SharePoint includes the Business Connectivity Services to allow SharePoint Team Sites to display and work with data from a range of other sources. You’ll need the free SharePoint Designer to configure this but the basic steps are to create an External Data Source and set up the Lists and Forms that SharePoint will use to display the data retrieved.
I set up a demonstration for CRM 2013 on-premises and SharePoint 2010 by setting up a SQL Server External Data Source referencing the CRM database. The only supported way to work with data within the CRM database is via the Filtered Views and so this method can be used to present Read-Only data but not to allow Updates and Deletions of CRM data from SharePoint.
Figure 4: CRM Data delivered as a SharePoint list via the Business Connectivity Service.
The previous example of using the Business Connectivity Services can be extended to set up a SharePoint Basic Search Centre relying on the External Data Source of a CRM database. This is particularly useful if you want to search multiple entities within the CRM with SharePoint.
Figure 5: Creation of a SharePoint Search site working with CRM data.
Although it strays a little from the subject of SharePoint and CRM integration, it is worth noting that Excel 2013 comes with an ORest connector that can be used to pull CRM data in to Excel for Power Viewm Power Pivot and Power Map visualisations. Data Models can be built and data from several sources linked within Excel to provide a “mash up” of CRM and SharePoint data.
The final Excel containing the data model and its reports can either be uploaded to a SharePoint site document list and opened with Excel online or can be published to the dedicated Power BI site offered as a service via Office 365.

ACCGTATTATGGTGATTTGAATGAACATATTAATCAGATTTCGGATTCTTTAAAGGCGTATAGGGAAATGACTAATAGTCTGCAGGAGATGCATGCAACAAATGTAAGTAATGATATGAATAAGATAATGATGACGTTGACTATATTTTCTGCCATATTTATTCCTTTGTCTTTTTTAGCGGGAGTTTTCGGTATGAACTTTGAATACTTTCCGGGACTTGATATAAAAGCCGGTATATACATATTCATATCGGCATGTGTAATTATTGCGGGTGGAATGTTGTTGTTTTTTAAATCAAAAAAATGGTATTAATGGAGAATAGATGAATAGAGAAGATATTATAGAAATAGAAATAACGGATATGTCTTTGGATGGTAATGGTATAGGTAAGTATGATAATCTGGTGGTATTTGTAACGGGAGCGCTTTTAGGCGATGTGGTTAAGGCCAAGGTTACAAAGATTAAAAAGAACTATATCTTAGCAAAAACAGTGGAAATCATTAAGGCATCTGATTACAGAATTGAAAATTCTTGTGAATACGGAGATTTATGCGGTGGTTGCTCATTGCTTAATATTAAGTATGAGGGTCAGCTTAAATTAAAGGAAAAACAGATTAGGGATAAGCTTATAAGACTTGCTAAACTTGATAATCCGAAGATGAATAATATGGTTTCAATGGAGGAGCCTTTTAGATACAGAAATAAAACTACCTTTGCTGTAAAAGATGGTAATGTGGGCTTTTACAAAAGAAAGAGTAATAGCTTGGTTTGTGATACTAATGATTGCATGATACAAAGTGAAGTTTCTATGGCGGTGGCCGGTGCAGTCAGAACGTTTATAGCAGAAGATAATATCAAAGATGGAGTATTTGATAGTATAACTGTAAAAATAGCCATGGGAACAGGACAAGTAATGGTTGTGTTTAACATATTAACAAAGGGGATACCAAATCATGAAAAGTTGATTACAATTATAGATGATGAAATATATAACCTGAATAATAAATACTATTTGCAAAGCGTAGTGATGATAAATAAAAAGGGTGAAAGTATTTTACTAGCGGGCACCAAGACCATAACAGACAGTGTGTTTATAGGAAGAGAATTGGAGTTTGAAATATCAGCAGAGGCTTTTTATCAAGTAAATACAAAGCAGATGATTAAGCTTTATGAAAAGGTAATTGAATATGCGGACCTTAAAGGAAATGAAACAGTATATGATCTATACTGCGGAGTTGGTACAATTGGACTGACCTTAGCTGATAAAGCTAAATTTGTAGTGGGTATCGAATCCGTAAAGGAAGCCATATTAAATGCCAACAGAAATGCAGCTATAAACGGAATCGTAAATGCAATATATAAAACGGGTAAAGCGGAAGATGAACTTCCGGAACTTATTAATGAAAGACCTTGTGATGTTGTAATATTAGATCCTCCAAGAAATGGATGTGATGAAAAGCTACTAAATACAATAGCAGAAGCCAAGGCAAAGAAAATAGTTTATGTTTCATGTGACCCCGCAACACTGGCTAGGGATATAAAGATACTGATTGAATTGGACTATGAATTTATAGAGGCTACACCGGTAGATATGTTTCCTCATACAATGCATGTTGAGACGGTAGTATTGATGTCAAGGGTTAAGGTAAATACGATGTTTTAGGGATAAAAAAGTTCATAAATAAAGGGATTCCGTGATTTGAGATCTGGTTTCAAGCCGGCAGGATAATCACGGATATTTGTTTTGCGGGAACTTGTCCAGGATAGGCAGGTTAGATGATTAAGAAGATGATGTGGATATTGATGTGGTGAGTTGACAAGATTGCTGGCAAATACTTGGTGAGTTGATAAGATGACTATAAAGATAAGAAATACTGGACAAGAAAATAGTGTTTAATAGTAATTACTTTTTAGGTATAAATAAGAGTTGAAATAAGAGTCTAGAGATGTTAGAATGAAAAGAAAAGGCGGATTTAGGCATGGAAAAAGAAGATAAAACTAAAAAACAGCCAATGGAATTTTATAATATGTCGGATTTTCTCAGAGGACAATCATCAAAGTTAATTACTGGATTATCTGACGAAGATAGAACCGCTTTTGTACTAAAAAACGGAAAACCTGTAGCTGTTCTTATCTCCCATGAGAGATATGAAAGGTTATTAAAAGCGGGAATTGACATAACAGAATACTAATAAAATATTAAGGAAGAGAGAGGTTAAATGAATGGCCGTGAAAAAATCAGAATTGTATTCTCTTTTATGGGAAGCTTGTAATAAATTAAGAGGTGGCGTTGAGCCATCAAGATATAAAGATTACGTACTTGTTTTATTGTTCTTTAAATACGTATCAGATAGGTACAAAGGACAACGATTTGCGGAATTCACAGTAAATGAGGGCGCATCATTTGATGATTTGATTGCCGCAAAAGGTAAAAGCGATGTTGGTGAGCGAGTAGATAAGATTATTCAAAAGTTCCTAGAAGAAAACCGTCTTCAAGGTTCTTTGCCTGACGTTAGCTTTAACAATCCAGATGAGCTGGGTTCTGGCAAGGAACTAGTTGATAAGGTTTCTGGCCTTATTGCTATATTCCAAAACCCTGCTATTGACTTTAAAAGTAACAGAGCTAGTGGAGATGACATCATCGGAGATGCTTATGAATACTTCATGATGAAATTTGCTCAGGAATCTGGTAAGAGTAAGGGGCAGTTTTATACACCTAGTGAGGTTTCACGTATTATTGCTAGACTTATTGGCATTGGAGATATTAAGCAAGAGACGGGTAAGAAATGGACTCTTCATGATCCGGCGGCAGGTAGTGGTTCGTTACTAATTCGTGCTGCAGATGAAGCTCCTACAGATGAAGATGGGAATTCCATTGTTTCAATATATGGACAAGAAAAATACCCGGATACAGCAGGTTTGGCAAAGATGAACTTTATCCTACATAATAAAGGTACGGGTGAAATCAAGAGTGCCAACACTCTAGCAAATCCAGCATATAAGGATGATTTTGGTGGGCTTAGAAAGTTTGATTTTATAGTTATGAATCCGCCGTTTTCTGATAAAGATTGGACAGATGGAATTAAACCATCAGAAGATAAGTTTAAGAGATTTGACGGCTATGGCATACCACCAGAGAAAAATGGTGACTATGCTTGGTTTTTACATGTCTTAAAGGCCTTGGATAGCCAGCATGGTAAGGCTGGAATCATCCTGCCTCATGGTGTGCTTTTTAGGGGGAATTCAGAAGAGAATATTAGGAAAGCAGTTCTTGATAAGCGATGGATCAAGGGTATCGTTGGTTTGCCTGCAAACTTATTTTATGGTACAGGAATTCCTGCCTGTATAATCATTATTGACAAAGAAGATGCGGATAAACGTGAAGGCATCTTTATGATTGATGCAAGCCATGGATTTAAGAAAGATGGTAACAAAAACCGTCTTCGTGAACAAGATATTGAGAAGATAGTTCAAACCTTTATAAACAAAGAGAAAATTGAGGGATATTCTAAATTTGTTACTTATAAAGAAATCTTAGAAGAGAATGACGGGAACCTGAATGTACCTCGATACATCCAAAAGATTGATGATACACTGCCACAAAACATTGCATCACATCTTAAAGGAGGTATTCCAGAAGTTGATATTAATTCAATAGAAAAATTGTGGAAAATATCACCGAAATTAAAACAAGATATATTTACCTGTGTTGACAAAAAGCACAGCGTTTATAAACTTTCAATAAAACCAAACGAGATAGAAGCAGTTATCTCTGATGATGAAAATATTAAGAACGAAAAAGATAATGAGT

Power BI looks set to become then the quickest and easiest way to deliver reports using both SharePoint and CRM data.
Figure 6: Exploiting CRM data within Excel for Power BI.
Finally, the web service endpoints exposed by SharePoint and CRM can be used by custom code for bespoke integration. CRM exposes both SOAP/WCF and ORest services and one thing to note is that if you’re planning to integrate CRM 2013 and SharePoint 2010 you’ll need to create your own proxy service in the middle as CRM 2013 is .Net 4.0 and SharePoint 2010 Web Parts only support .Net 3.5.
The CRM SDK contains sample code showing you how to programmatically work with the SharePoint entities within CRM.
Figure 7: C# Code executing against CRM to work with SharePoint data.
The core intention is to use SharePoint as a document repository for CRM but the possibilities of working direct with Filtered Views in the CRM database (for on-premises), with Power BI and with the CRM SOAP and ORest web services means that SharePoint could just as easily be used to deliver CRM Reports or be a portal solution on top of CRM data.
For companies already using SharePoint as their key collaboration and communication tool, there are therefore plenty of options for bringing CRM “in to the fold” and making its functionality available.
Here’s a list of useful articles and references – everything you could possibly want to know about SharePoint and CRM!
Overviews & Introductions
Walkthrough of setting up CRM Online and SharePoint Online: –
Blog Series on Various Integration Options
Shortcomings of Security Model
Power BI in CRM
Using BDC service within SharePoint to pull in CRM data.
Calling SharePoint from CRM